In 1580, a Gascon named Michel de Montaigne published a book of essays, a new literary form, each instance of which expresses one person's thoughts about one topic. Although the titles announce a range of subjects from coaches to cannibals, Montaigne says in his preface, "It is myself I paint. . . . Myself am the matter of my book."
The preceding one-hundred volatile years had witnessed the discovery of new continents and the split of the European church. In the upheaval, the notion of authority naturally lost ground to the idea that a man's opinion might be interesting or useful apart from any question of proving its validity. "These are my own particular opinions and fancies," says the essayist in "On the Education of Children," "and I deliver them as only what I myself believe, and not for what I myself believe, and not for what is to be believed by others. I have no other end in this writing, but only to discover myself, who, also, shall, peradventure, be another thing tomorrow, if I chance to meet any new instruction to change me. I have no authority to be believed, neither do I desire it, being too conscious of my own inerudition to be able to instruct others." Four-hundred thirty years later, this new attitude reigns in tweeting, the texter's admonition to "Rule the Air," and, yes, blogs such as this one.
But Montaigne's modesty goes a little too far. He allows the possibility of being instructed himself; why not admit that he might instruct others? The claims of inerudition are misleading as well; he could speak Latin fluently when he was six, and his essays contain frequent quotations from and allusions to classical authors. Michel de Montaigne was definitely smarter than a fifth grader, which twenty-first century Americans apparently are not. If any comment with an eighth of the eloquence and learning shown by Montaigne showed up on facebook, on a political ad, or in the university newspaper (not to mention official university documents), I would acknowledge a degree of authority in what I read and would consider allowing myself to be instructed.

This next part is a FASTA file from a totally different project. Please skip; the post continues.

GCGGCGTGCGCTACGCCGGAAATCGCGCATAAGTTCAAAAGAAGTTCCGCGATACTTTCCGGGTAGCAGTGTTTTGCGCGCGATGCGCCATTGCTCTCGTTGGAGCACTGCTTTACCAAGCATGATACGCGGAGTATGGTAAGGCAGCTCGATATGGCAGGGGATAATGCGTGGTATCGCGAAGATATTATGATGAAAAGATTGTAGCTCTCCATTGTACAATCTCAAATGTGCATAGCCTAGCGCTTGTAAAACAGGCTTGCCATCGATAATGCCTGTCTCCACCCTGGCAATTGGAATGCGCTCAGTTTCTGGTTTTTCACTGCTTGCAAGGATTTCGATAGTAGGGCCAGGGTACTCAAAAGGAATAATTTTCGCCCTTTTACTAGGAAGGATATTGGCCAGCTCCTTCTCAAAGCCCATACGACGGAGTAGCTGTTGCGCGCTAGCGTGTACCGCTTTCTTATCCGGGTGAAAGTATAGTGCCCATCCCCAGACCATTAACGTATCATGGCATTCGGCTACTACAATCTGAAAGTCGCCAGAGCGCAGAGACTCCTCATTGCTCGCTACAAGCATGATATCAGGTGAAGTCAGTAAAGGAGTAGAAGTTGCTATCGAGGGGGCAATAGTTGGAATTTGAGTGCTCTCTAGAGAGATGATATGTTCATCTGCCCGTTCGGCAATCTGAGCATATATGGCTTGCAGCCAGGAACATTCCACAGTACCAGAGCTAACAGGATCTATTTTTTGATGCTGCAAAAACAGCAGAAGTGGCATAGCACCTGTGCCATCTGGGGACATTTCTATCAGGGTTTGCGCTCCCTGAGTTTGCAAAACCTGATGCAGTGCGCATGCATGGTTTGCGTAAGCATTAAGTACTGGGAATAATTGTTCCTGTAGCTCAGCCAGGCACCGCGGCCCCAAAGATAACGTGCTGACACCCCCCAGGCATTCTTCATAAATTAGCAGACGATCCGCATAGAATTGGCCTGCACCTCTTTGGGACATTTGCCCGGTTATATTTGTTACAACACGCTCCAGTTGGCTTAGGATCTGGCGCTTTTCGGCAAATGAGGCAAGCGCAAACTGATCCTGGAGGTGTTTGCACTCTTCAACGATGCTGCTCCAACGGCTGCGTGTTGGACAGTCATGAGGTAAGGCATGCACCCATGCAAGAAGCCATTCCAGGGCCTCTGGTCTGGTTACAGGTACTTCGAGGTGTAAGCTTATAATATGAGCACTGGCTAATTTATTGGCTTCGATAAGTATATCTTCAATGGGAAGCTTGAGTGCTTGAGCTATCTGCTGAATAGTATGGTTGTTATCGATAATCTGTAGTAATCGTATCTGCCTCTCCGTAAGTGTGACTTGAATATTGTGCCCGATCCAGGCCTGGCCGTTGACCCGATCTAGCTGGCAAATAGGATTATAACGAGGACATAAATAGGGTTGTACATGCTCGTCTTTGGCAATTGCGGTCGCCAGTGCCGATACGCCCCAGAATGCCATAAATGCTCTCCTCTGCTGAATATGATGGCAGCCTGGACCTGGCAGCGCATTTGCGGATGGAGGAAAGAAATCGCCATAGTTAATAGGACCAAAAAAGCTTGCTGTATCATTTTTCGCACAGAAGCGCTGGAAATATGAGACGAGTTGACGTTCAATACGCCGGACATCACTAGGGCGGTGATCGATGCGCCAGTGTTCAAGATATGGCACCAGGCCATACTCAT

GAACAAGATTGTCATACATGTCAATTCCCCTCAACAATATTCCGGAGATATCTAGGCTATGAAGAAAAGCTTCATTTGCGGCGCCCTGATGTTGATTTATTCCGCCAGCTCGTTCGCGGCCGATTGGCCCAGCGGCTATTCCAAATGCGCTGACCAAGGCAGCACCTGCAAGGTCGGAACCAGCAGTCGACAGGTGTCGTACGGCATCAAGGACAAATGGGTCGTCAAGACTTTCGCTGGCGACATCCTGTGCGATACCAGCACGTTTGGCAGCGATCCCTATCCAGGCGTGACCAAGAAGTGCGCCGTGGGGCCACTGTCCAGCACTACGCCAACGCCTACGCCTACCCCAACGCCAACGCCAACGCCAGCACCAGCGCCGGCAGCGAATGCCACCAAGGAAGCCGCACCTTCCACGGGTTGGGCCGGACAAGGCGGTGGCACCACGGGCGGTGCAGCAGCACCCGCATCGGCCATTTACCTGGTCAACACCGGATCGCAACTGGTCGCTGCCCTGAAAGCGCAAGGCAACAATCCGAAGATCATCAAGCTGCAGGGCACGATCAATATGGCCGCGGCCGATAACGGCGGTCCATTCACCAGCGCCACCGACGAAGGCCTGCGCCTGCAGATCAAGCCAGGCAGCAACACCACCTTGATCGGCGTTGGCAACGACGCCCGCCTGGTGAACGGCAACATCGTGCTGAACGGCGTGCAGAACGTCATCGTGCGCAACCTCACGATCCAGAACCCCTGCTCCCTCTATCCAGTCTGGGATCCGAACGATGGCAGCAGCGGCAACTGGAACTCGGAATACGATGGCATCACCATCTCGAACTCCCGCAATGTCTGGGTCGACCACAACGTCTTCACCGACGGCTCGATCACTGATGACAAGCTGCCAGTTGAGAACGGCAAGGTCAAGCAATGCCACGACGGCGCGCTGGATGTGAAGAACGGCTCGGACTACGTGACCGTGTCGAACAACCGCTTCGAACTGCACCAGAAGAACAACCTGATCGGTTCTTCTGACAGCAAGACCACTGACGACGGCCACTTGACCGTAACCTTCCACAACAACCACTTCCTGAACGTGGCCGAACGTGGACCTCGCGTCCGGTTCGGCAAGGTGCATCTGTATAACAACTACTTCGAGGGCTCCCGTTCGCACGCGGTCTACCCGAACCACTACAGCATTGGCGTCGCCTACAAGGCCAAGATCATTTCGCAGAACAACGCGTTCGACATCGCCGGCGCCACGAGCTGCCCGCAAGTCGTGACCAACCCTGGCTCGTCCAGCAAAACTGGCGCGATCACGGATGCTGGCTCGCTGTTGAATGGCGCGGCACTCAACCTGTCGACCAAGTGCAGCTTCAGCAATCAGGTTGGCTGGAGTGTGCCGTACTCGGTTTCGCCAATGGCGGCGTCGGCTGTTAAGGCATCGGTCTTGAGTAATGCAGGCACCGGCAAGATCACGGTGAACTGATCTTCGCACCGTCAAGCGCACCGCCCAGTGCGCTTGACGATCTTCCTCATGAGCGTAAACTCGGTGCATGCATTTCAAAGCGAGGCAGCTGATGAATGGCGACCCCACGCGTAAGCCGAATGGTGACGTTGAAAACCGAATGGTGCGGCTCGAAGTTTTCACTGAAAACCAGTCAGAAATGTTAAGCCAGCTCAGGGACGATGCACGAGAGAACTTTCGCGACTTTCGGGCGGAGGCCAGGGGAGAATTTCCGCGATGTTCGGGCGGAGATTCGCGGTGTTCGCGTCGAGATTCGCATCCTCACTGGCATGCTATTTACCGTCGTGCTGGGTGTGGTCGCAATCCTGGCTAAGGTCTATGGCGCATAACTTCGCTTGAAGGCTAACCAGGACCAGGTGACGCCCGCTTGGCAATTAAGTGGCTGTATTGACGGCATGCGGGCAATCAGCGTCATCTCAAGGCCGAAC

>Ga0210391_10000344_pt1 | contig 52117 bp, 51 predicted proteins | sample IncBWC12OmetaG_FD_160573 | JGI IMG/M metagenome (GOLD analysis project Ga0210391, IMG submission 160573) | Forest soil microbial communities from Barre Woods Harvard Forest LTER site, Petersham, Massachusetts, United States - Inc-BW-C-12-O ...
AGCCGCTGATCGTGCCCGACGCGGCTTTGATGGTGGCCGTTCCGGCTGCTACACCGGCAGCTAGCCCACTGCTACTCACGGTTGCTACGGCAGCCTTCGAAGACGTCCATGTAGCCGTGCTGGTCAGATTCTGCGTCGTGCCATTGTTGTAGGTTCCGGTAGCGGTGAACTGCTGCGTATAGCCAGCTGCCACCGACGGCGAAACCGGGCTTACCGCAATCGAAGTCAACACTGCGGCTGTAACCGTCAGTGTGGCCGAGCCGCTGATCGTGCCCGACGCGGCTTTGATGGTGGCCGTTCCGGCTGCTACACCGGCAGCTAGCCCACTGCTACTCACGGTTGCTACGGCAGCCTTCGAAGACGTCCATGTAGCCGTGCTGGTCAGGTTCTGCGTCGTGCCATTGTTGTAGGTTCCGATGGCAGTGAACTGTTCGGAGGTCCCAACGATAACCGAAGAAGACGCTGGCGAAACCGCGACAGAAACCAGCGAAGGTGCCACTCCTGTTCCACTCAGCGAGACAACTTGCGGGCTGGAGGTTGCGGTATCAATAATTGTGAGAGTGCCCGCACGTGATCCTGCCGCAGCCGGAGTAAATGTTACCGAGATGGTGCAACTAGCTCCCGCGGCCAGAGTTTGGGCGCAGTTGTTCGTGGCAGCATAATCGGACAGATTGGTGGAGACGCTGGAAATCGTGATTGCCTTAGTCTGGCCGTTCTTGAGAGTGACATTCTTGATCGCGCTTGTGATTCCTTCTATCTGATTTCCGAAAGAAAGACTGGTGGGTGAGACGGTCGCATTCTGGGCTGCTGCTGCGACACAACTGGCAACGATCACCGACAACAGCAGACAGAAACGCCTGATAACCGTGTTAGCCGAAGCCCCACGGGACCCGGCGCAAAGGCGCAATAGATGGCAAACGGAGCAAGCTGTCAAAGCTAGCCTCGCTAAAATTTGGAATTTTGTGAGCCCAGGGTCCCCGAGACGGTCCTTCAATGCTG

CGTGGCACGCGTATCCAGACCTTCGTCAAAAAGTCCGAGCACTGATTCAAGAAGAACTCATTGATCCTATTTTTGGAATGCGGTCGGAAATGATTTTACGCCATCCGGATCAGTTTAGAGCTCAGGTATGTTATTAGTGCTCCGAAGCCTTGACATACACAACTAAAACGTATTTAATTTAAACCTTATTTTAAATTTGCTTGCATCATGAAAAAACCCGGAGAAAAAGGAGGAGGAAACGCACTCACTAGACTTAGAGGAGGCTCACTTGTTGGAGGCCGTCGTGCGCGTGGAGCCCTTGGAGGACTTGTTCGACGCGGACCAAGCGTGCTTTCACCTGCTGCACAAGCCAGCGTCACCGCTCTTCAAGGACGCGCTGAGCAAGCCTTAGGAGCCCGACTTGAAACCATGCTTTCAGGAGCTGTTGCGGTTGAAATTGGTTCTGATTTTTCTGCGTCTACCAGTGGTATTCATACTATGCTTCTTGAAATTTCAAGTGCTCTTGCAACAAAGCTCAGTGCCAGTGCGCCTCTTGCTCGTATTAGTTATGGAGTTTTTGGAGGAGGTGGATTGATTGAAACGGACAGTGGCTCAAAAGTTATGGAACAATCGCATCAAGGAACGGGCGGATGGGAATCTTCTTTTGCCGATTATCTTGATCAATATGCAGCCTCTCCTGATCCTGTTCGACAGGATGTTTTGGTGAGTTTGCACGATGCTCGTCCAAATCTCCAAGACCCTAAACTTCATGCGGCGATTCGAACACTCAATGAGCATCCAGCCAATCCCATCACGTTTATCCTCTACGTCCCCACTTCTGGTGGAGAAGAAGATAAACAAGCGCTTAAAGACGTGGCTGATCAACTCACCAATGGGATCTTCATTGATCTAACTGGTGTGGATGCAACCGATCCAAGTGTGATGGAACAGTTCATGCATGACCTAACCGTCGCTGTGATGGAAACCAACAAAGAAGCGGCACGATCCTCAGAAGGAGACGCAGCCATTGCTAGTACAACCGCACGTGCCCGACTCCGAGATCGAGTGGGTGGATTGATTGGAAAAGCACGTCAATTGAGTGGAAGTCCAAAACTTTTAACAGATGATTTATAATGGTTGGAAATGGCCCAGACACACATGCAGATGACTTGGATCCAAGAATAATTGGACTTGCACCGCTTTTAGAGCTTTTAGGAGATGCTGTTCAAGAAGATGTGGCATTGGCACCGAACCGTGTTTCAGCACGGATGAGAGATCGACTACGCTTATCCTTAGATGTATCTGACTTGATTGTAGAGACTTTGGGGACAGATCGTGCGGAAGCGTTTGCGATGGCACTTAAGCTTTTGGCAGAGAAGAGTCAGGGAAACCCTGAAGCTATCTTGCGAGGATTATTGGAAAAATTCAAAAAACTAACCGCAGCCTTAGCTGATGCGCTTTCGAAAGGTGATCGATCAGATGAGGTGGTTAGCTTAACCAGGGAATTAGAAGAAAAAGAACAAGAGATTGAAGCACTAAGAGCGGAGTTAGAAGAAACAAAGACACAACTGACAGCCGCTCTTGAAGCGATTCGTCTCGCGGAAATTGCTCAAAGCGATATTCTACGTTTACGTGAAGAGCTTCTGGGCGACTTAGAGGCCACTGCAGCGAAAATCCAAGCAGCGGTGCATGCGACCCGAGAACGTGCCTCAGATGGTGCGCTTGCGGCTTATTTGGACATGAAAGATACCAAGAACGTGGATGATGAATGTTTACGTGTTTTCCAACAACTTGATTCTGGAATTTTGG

True to the purpose of the form, though, Montaigne often wanders through seemingly random thoughts about each topic, frequently dropping a gem for the reader to stop and consider from different angles. He finds, for instance, that while we talk of people smelling good or bad, we mostly want others to smell like nothing. (Yes, I know, this from a sixteenth-century European.) Elsewhere he notes that at a time of victory we often experience sorrow for the various costs of battle, that seemingly blind fortune often gives us something better than we would have chosen for ourselves, and that using the words of an intelligent person makes the speaker no more wise than wearing the other's clothes would.
In Essay 19, Montaigne defends the classic notion that to study philosophy is to learn to die. By the exercise of the mind, he points out, we rehearse for the breakdown and eventual loss of the body. Philosophy also teaches us the uselessness of fearing death: "To lament that we shall not be alive a hundred years hence, is the same folly as to be sorry we were not alive a hundred years ago." He adds to these classical arguments, though, by noting that the Christian religion, which he professes, teaches us to despise death because it is but a gateway to our reward. Montaigne's Christian stoicism on this issue is inspiring. But surely neither servile fear nor disdain can alone be the proper response to death. While the Christian looks forward to the new life in the Divine Presence, is death not still an enemy? The last enemy, according to Paul. Did not Jesus weep at the grave of Lazarus, knowing full well that He was about to raise him back to life? Does not every death of a Christian, now enjoying the face of Jesus, still remind us of the corruption that our race brought on this world by our sin? Our response to death must surely be one of mixed emotions: joy and hope in the future reward, yet discomfort and penitence in the face of the curse.
In "Of Pedantry," Montaigne says that reading is useless if it only results in the ability to quote; any parrot can do that. Only that reading benefits that reaches inside a person and changes him for the better. Has my reading plan changed me inside for the better? I pray so. Has your reading of this blog made you better, dear reader? I would like to say, "I have no authority to be believed, neither do I desire it, being too conscious of my own inerudition to be able to instruct others." But then I would only be quoting.